A Life Less Ordinary


Having seen “The Story of the Weeping Camel” and “The Cave of the Yellow Dog”, Byambasuren Davaa’s engrossing and eye-opening docudramas about life as a Mongolian nomad, I was intrigued to hear that “Tulpen”, a movie about a family of Kazakh nomads, directed by Sergei Dvortsevoy, was screening at our local cinema. This 2008 film won many international awards including one at Cannes,  but my main reason for going was my fascination with nomadic life, particularly in Asia.

Boni, Asa’s suitably-named, bone-headed friend zooms across the steppe in an old jeep papered with pin-ups from girly magazines, and dreams of the big city. But Asa, home from a stint in the Russian Navy, wants nothing more than to find a wife and become shepherd of his own flock. He comes to live with his sister, married to a shepherd and with three children, living in a yurt in a near-perpetual sandstorm, many miles from the nearest village. The main plot line of the film centers around Asa’s attempts to win the hand of Tulpan, the only girl of marriageable age in the area.

The Kazakh steppes are the most inhospitable landscape I’ve seen on film– endless parched plains covered with a few inches of scrub here and there, where tornadoes of sand whip up from one moment to the next, and there is no sign of water. Yet families of nomads with flocks of sheep, camels and donkeys live here, eking out a living, creating home in the middle of nowhere.

Although the film never leaves the steppes, whispers of the Western world drift through– magazine pictures of state-of-the-art solar-paneled Japanese houses, a poster of the wedding portrait of Prince Charles and Lady Diana (he’s American, according to Boni), and the Kazakh State Radio broadcasts that his sister’s oldest boy memorizes compulsively. For a while, the only music we hear comes from the one single Boni appears to own, Boney M’s “By the Rivers of Babylon”, which he turns to full volume as he races across the steppe. A more incongruous song is hard to imagine.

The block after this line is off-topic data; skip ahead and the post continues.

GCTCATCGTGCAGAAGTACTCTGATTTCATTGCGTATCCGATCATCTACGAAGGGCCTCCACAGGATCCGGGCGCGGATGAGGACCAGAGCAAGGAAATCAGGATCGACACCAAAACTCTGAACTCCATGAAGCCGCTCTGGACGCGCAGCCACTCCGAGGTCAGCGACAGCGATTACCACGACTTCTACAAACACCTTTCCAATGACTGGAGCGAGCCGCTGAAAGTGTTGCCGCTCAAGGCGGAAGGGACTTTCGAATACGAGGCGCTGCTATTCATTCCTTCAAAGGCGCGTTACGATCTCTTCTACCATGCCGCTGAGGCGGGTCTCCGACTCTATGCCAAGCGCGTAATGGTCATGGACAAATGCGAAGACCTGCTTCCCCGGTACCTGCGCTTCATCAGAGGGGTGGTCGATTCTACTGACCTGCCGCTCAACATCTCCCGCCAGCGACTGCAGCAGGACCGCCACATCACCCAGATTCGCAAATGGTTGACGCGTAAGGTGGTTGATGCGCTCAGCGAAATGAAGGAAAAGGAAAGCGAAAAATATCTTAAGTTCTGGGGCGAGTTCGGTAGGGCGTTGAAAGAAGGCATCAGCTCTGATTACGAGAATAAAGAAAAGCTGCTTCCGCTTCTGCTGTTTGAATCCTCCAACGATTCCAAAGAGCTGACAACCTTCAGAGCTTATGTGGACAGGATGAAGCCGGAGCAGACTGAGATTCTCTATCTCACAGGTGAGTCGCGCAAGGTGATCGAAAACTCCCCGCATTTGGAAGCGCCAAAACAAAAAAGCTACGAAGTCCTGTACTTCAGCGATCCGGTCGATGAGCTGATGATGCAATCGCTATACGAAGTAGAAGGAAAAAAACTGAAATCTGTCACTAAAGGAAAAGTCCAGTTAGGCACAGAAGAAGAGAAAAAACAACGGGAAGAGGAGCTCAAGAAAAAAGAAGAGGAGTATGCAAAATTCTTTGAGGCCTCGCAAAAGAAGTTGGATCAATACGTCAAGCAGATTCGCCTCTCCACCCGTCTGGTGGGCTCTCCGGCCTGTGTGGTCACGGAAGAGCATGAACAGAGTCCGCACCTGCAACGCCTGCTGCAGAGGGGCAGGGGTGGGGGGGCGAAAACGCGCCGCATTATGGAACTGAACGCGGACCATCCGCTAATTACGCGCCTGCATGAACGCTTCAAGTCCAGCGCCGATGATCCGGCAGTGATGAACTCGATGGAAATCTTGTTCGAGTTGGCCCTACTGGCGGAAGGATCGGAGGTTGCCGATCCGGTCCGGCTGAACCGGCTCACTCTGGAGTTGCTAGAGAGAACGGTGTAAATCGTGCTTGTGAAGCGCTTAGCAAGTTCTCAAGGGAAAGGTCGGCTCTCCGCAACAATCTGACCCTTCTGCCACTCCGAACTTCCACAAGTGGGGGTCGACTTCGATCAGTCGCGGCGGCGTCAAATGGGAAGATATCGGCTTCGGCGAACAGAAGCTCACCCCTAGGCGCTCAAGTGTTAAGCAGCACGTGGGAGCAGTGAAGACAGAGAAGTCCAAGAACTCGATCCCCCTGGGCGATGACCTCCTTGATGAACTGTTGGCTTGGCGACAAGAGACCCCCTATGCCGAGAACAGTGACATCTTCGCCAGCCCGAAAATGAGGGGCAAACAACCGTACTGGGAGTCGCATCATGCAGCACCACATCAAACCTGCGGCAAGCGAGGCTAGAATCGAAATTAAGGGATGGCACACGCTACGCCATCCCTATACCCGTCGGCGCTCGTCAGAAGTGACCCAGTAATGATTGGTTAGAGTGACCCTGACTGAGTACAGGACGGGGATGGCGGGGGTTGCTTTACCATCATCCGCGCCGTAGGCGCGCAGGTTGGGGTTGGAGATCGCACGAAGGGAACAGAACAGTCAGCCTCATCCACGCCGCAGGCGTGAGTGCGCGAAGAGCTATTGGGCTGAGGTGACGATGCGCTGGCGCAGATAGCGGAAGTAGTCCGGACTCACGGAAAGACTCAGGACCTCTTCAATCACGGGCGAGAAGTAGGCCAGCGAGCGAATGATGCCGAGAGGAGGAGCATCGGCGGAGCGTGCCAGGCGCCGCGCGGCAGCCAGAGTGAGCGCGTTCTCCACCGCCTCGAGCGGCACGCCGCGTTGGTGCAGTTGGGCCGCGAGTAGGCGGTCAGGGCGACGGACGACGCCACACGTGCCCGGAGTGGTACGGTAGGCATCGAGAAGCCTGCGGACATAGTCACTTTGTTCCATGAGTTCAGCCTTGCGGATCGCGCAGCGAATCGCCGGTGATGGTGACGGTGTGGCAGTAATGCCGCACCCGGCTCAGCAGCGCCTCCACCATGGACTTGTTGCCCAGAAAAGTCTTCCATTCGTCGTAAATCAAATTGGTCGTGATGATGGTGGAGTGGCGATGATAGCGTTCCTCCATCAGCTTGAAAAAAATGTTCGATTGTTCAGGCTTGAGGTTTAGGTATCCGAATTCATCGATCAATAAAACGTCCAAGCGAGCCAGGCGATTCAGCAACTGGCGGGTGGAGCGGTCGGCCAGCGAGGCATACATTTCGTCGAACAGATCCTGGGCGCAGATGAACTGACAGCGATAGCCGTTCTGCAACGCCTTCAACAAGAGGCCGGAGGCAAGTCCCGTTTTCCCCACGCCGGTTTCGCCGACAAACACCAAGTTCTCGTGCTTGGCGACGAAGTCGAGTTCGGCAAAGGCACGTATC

Who can blame any of them for desiring a life in the city, as they wrestle camels and donkeys in the blinding storm, and try to save lambs born in some of the worst conditions imaginable? The nomadic life that is documented here is swiftly dying out, as young people stream into the cities, drawn by seductive images and fantasies of an easier life.

Yet, strangely, I came to envy them. The mother cradling her baby between her knees and singing him a lamp-lit lullaby moved me more than any recorded music, because I realized that what she has is so precious. How many of us sing at work or play any more? How many of us are even comfortable with the sound of our own voices?

Her nine-year-old daughter sings constantly also, sings to be seen and heard in a male-dominated world, leans her back against the yurt and sings her defiance into the wind.

Towards the end of the movie, the family dismantle their yurt and stack all their belongings in a cart. When they move on, nothing is left by a swiftly disappearing circle in the sand.